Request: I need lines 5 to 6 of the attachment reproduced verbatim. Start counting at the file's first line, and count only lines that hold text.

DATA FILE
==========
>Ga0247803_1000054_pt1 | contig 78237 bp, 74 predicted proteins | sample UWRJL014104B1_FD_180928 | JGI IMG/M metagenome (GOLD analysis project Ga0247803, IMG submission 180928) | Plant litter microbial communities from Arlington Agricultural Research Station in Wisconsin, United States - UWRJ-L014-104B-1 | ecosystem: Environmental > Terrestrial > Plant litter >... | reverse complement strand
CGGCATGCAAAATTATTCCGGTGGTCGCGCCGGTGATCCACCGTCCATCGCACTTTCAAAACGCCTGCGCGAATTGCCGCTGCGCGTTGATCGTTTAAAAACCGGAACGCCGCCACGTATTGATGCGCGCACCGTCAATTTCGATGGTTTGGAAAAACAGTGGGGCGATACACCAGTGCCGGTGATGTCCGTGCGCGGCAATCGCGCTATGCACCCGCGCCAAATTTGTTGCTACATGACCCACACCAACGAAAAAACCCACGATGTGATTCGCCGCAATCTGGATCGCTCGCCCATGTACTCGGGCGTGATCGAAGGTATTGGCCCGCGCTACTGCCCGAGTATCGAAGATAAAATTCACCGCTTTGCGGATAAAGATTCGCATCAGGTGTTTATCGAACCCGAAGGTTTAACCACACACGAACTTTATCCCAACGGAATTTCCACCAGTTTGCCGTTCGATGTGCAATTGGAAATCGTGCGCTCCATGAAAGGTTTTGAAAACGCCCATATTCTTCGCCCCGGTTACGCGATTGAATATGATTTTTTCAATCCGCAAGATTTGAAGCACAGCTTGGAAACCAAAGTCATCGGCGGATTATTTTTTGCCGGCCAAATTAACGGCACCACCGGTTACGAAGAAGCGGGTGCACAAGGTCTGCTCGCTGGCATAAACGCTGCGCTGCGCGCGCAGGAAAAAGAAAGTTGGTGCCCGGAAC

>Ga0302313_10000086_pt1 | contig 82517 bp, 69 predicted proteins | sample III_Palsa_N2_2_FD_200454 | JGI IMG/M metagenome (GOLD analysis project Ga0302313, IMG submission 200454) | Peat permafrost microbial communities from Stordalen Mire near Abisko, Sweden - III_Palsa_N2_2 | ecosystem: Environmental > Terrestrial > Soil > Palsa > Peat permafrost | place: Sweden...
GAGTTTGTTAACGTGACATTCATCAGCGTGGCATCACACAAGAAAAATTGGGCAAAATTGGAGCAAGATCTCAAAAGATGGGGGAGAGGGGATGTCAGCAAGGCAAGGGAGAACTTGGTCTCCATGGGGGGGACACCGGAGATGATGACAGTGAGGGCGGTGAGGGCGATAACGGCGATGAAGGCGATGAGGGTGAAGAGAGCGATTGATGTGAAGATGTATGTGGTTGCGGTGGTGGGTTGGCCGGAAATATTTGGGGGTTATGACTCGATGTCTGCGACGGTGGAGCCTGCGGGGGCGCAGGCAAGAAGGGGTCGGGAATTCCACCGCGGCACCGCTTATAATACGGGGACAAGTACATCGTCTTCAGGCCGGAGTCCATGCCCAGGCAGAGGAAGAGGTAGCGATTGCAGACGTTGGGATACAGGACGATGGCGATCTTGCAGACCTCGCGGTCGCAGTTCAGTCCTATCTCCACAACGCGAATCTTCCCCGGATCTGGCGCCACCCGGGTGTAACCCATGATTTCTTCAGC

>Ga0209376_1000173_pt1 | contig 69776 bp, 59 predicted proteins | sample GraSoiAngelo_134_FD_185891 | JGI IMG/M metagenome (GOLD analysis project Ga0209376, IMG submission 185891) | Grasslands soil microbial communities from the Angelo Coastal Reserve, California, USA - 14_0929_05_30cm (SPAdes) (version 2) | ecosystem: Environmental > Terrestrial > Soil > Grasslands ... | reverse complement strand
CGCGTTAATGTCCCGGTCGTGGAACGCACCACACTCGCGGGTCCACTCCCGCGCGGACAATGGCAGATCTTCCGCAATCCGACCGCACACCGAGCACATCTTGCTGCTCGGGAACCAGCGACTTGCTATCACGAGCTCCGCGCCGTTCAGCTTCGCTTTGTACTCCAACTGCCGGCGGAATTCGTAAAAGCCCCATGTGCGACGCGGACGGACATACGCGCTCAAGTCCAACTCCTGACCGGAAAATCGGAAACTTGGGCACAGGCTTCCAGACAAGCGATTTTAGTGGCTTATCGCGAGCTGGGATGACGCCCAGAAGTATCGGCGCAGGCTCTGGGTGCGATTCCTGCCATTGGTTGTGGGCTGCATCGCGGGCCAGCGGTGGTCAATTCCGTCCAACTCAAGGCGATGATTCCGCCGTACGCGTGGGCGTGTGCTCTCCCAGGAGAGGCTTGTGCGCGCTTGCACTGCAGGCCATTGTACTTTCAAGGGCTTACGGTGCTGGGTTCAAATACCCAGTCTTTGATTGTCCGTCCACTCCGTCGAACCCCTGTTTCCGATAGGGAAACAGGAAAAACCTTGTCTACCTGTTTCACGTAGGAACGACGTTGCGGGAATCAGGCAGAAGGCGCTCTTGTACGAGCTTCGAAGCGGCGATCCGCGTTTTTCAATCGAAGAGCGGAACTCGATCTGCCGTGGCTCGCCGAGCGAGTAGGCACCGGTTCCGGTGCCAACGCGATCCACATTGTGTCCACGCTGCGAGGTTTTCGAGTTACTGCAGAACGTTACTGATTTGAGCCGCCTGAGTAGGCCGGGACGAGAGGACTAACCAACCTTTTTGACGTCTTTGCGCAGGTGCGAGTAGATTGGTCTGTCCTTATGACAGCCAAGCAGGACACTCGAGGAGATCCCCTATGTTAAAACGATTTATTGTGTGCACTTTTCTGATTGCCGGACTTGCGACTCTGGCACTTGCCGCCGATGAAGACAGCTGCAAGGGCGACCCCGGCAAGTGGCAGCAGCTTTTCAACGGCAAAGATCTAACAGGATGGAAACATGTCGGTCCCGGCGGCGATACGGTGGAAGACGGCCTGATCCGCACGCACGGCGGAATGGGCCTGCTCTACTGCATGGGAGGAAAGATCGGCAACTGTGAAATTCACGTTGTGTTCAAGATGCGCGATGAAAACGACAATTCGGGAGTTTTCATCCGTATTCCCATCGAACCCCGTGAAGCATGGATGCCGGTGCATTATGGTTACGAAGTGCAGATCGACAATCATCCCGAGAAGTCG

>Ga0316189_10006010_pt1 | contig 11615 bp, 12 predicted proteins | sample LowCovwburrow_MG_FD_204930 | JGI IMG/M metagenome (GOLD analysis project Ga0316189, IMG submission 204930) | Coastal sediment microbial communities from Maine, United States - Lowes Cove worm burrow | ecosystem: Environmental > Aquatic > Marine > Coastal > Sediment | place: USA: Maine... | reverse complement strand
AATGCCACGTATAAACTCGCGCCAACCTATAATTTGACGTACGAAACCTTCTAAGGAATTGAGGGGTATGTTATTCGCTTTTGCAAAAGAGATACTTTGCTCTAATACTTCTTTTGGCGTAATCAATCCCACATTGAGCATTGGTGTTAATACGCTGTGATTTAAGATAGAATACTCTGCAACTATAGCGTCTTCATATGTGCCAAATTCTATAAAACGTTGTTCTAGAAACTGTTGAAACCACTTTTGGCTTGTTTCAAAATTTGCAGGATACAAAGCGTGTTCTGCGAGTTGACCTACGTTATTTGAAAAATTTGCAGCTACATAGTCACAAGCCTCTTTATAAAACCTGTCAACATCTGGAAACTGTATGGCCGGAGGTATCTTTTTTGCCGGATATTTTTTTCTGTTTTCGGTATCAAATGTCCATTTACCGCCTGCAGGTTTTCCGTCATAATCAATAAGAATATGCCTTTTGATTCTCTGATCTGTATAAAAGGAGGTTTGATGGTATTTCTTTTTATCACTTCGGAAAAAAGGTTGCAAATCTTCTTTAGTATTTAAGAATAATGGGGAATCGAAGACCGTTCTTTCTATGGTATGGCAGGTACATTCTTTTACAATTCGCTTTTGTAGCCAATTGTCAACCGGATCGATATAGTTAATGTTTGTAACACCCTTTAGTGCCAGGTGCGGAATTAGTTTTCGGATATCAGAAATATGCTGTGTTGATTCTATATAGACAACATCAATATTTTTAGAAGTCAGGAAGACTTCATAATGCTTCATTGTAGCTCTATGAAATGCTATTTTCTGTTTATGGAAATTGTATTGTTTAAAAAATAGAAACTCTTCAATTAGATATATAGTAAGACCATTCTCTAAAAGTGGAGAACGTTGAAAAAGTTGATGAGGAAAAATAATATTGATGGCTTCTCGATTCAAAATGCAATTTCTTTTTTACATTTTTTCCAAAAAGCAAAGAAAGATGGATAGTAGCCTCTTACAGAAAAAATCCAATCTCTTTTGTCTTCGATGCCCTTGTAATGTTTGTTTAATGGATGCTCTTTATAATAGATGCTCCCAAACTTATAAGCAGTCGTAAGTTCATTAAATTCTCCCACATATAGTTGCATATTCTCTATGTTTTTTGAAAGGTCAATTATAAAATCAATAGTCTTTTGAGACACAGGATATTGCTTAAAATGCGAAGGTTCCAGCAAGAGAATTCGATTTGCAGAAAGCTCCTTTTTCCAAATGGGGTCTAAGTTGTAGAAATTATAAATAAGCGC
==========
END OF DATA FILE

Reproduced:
>Ga0209376_1000173_pt1 | contig 69776 bp, 59 predicted proteins | sample GraSoiAngelo_134_FD_185891 | JGI IMG/M metagenome (GOLD analysis project Ga0209376, IMG submission 185891) | Grasslands soil microbial communities from the Angelo Coastal Reserve, California, USA - 14_0929_05_30cm (SPAdes) (version 2) | ecosystem: Environmental > Terrestrial > Soil > Grasslands ... | reverse complement strand
CGCGTTAATGTCCCGGTCGTGGAACGCACCACACTCGCGGGTCCACTCCCGCGCGGACAATGGCAGATCTTCCGCAATCCGACCGCACACCGAGCACATCTTGCTGCTCGGGAACCAGCGACTTGCTATCACGAGCTCCGCGCCGTTCAGCTTCGCTTTGTACTCCAACTGCCGGCGGAATTCGTAAAAGCCCCATGTGCGACGCGGACGGACATACGCGCTCAAGTCCAACTCCTGACCGGAAAATCGGAAACTTGGGCACAGGCTTCCAGACAAGCGATTTTAGTGGCTTATCGCGAGCTGGGATGACGCCCAGAAGTATCGGCGCAGGCTCTGGGTGCGATTCCTGCCATTGGTTGTGGGCTGCATCGCGGGCCAGCGGTGGTCAATTCCGTCCAACTCAAGGCGATGATTCCGCCGTACGCGTGGGCGTGTGCTCTCCCAGGAGAGGCTTGTGCGCGCTTGCACTGCAGGCCATTGTACTTTCAAGGGCTTACGGTGCTGGGTTCAAATACCCAGTCTTTGATTGTCCGTCCACTCCGTCGAACCCCTGTTTCCGATAGGGAAACAGGAAAAACCTTGTCTACCTGTTTCACGTAGGAACGACGTTGCGGGAATCAGGCAGAAGGCGCTCTTGTACGAGCTTCGAAGCGGCGATCCGCGTTTTTCAATCGAAGAGCGGAACTCGATCTGCCGTGGCTCGCCGAGCGAGTAGGCACCGGTTCCGGTGCCAACGCGATCCACATTGTGTCCACGCTGCGAGGTTTTCGAGTTACTGCAGAACGTTACTGATTTGAGCCGCCTGAGTAGGCCGGGACGAGAGGACTAACCAACCTTTTTGACGTCTTTGCGCAGGTGCGAGTAGATTGGTCTGTCCTTATGACAGCCAAGCAGGACACTCGAGGAGATCCCCTATGTTAAAACGATTTATTGTGTGCACTTTTCTGATTGCCGGACTTGCGACTCTGGCACTTGCCGCCGATGAAGACAGCTGCAAGGGCGACCCCGGCAAGTGGCAGCAGCTTTTCAACGGCAAAGATCTAACAGGATGGAAACATGTCGGTCCCGGCGGCGATACGGTGGAAGACGGCCTGATCCGCACGCACGGCGGAATGGGCCTGCTCTACTGCATGGGAGGAAAGATCGGCAACTGTGAAATTCACGTTGTGTTCAAGATGCGCGATGAAAACGACAATTCGGGAGTTTTCATCCGTATTCCCATCGAACCCCGTGAAGCATGGATGCCGGTGCATTATGGTTACGAAGTGCAGATCGACAATCATCCCGAGAAGTCG